To improve the health, wellbeing and life chances of the people of Coventry, reducing inequality is vital. Where someone is born, where they live, whether they work or not and what they do all affect how long someone will live, how healthy they will be and what quality of life they will experience. Men in the most affluent areas of the city will live, on average, 10.7 years longer than men in the most deprived areas, while for women the difference is 8.4 years. These inequalities in life expectancy and health arise out of inequalities in society - they are not inevitable - and there are ethical, social and economic reasons why they should be prevented. As well as improving health outcomes, reducing inequality in society has been shown to lead to improvements in wellbeing, better mental health, better community and social relations, reduced levels of violence and better educational attainment.
Tackling the causes of health inequalities cannot be done through health services alone. The transfer of public health services to local authorities in April 2013 provided Coventry with an opportunity to continue to broaden the ownership of the health inequalities agenda. Coventry committed to delivering rapid change in health inequalities by 2015 and was one of seven cities in the UK invited to participate in the UK Marmot Network and become a Marmot City. Being part of the Marmot Network has provided Coventry with access to the international expertise of the Marmot Team based at University College London.
Being a Marmot City has brought together partners from different parts of Coventry City Council and from other public sector and voluntary organisations, whose decisions and activities have an impact on health. The Marmot principles, from the Marmot Review, Fair Society, Healthy Lives which aim to reduce inequality and improve health outcomes for all have been embedded into the core functions of the council and its partners, Improving health and reducing inequalities in Coventry is not only a priority for the NHS and public health - it is a priority for everyone who is working to improve the lives of people in the city.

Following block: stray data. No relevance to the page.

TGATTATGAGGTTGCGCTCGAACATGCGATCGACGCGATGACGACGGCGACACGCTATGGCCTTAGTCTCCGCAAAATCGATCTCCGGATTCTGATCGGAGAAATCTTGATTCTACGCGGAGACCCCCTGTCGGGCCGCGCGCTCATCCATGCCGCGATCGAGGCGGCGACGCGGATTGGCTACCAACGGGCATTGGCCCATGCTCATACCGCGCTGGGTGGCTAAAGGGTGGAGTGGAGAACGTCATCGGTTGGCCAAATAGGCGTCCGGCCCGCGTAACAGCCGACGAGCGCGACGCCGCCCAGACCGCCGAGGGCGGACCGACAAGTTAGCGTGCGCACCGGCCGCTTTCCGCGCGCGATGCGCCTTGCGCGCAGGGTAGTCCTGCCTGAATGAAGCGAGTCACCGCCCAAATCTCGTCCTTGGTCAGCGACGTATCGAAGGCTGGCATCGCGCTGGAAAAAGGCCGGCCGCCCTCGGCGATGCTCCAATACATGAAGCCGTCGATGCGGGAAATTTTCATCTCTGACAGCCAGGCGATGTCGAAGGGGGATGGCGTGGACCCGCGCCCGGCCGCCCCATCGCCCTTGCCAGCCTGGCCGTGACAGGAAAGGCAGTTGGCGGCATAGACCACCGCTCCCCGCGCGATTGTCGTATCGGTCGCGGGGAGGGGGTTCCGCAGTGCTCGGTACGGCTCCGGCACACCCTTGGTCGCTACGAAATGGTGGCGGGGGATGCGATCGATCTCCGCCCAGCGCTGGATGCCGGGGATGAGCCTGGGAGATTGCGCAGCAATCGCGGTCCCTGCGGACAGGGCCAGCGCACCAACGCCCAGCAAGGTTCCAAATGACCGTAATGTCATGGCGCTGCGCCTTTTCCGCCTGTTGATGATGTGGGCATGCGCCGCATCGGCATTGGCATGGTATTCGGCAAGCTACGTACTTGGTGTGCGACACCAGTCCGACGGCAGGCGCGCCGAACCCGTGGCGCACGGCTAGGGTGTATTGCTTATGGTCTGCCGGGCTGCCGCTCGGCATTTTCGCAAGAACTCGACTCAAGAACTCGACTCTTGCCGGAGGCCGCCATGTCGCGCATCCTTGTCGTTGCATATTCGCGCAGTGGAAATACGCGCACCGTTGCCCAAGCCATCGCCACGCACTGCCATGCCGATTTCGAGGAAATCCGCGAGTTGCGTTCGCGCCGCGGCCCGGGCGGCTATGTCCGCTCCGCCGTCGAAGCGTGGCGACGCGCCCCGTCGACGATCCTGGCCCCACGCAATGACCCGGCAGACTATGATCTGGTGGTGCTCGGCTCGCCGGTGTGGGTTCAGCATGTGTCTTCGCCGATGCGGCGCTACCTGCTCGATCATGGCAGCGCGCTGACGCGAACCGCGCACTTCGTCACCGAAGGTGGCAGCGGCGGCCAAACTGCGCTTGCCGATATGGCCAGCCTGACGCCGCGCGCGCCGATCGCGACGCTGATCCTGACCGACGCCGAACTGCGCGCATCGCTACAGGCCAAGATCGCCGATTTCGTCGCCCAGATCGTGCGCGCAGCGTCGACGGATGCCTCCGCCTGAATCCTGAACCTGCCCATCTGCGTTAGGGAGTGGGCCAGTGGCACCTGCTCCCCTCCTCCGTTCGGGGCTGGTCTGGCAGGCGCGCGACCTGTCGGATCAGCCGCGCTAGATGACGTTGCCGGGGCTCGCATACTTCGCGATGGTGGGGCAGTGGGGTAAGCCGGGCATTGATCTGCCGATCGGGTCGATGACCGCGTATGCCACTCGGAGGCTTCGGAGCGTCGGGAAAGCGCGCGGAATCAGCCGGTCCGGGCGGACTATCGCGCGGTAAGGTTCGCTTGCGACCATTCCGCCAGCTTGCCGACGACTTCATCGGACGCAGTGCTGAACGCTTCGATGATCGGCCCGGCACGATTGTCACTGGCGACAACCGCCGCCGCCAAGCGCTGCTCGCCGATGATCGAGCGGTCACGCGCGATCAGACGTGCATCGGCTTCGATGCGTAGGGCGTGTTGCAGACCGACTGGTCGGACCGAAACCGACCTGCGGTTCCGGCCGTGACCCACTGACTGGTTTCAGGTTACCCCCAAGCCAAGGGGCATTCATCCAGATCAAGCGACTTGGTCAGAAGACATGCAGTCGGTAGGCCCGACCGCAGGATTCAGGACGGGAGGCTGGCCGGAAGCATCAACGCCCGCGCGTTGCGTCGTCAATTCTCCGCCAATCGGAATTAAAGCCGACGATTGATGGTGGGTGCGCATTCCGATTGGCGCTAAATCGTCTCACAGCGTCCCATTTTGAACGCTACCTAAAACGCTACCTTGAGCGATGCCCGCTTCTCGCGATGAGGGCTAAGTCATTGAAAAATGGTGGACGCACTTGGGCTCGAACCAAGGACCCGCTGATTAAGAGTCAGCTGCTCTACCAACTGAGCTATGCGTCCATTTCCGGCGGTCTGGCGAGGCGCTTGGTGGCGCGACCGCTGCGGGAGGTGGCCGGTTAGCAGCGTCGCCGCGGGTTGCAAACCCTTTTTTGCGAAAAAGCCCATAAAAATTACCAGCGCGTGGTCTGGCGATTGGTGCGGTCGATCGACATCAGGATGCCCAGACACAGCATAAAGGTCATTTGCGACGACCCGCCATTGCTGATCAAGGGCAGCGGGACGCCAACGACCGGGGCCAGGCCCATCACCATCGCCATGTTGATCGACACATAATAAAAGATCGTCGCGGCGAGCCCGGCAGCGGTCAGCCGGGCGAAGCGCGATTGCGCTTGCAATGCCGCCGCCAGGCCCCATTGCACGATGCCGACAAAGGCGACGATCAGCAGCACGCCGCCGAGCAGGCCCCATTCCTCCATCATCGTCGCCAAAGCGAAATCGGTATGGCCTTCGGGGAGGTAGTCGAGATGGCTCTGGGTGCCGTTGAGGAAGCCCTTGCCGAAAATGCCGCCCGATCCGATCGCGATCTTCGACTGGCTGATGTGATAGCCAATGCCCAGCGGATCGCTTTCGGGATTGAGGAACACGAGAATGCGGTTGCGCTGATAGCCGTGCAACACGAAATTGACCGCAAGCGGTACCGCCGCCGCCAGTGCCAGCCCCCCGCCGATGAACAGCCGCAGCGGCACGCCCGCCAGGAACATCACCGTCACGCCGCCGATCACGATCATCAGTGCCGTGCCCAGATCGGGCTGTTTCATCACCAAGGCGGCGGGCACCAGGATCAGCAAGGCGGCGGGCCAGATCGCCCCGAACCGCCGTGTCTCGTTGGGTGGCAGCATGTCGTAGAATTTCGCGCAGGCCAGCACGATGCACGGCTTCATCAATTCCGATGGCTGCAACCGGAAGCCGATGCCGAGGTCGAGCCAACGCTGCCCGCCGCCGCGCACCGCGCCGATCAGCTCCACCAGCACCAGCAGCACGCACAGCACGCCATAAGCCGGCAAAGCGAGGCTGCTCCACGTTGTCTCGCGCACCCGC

Since Coventry became a Marmot City in 2013, there has been progress in outcomes across health and across society. There have been improvements in school readiness at age 5, health outcomes, life satisfaction, employment and reductions in crime in priority locations. A number of innovative projects and initiatives have been set up which are starting to yield positive results for the people of Coventry.
For more information on the difference that Coventry has made since becoming a Marmot City in 2013, please download the report Director of Public Health report, Bridging The Gap, which examines how a partnership approach between the public sector, community and voluntary organisations, businesses and universities and individuals are tackling health inequalities across the city. You can also watch the accompanying video, which focuses on many of the projects making a different to Coventry residents.
In 2019, Professor Sir Michael Marmot, Director of the Institute of Health Equity at University College London, Dr Ann Marie Connolly, Director of Health Equity and Impact at Public Health England and Councillor Ann Lucas, Leader of Coventry City Council as well as partners across Coventry City Council, West Midlands Police, West Midlands Fire Service, Coventry and Rugby Clinical Commissioning Group, Voluntary Action Coventry and the Coventry and Warwickshire Chamber of Commerce committed to work together as a Marmot City. The key areas that the Marmot Partnership Group will focus on are children and young people, and ensuring all residents benefit from good economic growth in the city. Following the impact of COVID19 on the city, the Marmot Partnership is also prioritising the effect on BAME communities.
The importance of taking a partnership approach to tackling health inequalities is also embedded in the Coventry Health and Wellbeing Strategy 2019-2023.